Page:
Kiyose - Tanago or Hidden Gem?
Wet my Kiyose today in a favourite closed in overgrown mountain stream. I bought the 9' model (2.7m) precisely for this use, as the shorter Soyokaze were no longer available. As usual, I was fully prepared to test the rod to breaking and beyond.
After 5 hours of slog with no takes, suddenly three big browns in one pool, all landed in the net, 18 - 22 inch. I kid you not, all big bucks with big hooked jaws. Sorry, no photos, I dropped my camera in the excitement - these were the largest fish I have ever seen in this river that I have fished since the 70's. No fish were overly harmed in the amateurish attempt at taking pics (for the first time, I tried to photo my catch), and swam away fine. And so it was for the camera, it is still swimming somewhere in the bottom of the river. I would think that prices each fish at over $100 (Replacement cost of camera).
However, they were actually priceless. I am pretty sure that I will never catch a fish this size in this tiny stream again. At least I have a witness, who was as gob smacked as I was.
The fish were caught under rod tip on a very short line. I thought the Kiyose would be far too light to manage larger fish, and I couldn't lift the fish in the current for quite a while, but it is actually quite resilient given the way I tried to bend it.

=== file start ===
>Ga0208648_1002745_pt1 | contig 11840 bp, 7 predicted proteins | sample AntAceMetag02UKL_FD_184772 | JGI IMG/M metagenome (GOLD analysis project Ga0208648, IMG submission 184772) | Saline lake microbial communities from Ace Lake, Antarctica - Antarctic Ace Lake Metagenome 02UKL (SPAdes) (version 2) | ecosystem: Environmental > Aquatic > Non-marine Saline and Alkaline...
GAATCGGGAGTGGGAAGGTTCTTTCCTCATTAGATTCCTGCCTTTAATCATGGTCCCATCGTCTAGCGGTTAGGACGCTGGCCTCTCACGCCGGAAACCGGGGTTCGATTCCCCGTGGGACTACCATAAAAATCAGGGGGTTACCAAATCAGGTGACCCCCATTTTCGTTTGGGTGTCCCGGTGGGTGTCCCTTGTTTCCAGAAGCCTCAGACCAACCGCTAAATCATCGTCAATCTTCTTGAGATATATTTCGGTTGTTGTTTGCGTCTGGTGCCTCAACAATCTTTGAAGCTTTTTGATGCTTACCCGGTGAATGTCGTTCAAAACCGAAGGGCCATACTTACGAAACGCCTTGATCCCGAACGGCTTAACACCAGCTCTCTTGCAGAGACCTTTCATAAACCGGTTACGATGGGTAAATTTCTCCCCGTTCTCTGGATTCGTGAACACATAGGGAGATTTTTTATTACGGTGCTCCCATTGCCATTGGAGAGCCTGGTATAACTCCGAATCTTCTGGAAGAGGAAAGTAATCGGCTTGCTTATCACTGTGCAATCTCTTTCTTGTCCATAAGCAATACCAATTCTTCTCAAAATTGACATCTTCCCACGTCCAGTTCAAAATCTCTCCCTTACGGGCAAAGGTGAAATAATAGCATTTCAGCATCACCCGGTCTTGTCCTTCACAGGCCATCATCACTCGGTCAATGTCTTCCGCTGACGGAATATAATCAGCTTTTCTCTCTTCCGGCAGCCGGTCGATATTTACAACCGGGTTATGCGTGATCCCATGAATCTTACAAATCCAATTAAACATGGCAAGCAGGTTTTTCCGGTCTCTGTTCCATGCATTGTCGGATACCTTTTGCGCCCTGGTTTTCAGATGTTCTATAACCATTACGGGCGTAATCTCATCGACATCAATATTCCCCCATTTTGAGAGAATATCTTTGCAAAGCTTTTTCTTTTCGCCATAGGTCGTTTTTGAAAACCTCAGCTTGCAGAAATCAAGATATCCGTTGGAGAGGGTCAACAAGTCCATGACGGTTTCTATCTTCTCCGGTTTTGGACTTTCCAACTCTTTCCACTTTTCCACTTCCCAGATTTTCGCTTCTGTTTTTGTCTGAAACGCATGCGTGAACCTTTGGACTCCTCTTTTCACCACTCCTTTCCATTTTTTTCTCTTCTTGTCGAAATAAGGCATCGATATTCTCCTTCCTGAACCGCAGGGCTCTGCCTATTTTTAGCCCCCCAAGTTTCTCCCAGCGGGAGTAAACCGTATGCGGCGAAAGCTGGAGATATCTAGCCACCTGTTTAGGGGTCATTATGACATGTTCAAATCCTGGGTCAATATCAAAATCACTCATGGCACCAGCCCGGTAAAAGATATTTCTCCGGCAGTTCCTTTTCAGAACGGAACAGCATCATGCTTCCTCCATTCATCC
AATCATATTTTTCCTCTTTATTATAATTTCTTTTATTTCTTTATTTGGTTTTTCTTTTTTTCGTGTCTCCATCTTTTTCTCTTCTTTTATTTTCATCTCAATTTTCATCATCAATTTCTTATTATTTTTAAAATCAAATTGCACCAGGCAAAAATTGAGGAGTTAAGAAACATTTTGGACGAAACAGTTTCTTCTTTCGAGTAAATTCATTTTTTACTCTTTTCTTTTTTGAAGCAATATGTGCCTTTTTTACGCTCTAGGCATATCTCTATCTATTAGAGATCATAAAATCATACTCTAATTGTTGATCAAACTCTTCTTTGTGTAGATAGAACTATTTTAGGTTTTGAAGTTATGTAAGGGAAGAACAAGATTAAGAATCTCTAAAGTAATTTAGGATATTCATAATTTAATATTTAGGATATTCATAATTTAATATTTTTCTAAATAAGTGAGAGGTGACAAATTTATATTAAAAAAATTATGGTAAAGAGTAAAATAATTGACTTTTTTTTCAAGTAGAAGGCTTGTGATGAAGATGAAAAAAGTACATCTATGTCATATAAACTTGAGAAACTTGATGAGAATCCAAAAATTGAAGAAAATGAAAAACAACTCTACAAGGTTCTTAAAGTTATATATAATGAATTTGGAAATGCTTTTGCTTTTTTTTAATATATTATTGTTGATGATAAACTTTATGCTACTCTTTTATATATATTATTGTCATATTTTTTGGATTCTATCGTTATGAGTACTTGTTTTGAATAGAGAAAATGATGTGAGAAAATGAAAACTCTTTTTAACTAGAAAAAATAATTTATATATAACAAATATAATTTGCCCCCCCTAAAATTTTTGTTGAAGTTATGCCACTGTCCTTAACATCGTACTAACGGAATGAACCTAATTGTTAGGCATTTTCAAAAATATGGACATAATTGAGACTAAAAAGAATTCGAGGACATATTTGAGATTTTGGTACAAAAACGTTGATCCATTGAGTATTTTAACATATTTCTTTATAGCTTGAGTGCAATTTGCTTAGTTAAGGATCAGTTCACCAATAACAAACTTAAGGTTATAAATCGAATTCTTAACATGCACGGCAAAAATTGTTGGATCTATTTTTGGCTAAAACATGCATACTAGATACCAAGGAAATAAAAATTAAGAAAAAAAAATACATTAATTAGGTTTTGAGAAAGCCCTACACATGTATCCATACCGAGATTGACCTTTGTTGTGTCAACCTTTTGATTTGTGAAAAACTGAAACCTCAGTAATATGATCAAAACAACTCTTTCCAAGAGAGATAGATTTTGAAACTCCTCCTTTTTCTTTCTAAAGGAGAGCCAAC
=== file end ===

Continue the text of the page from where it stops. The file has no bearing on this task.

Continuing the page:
I think the Soyokase would have been better, with its much stronger butt, but the Kiyose is not just for tanago either. The lighter butt and smaller diameter make a big fish fight hard work, but they do work, are a lot of fun to use in the heavily overgrown streams. It's a serious tool, disguised as a toy.
“The bitterness of poor quality remains long after the sweetness of low price is forgotten” – Benjamin Franklin
"Study to be quiet." - Izaak Walton 1653
"Be sure in casting, that your fly fall first into the water, for if the line fall first, it scares or frightens the fish..." Col. Robert Venables 1662
The hooks are sharp.
The coffee's hot.
The fish are slippery when wet.
Beware of the Dogma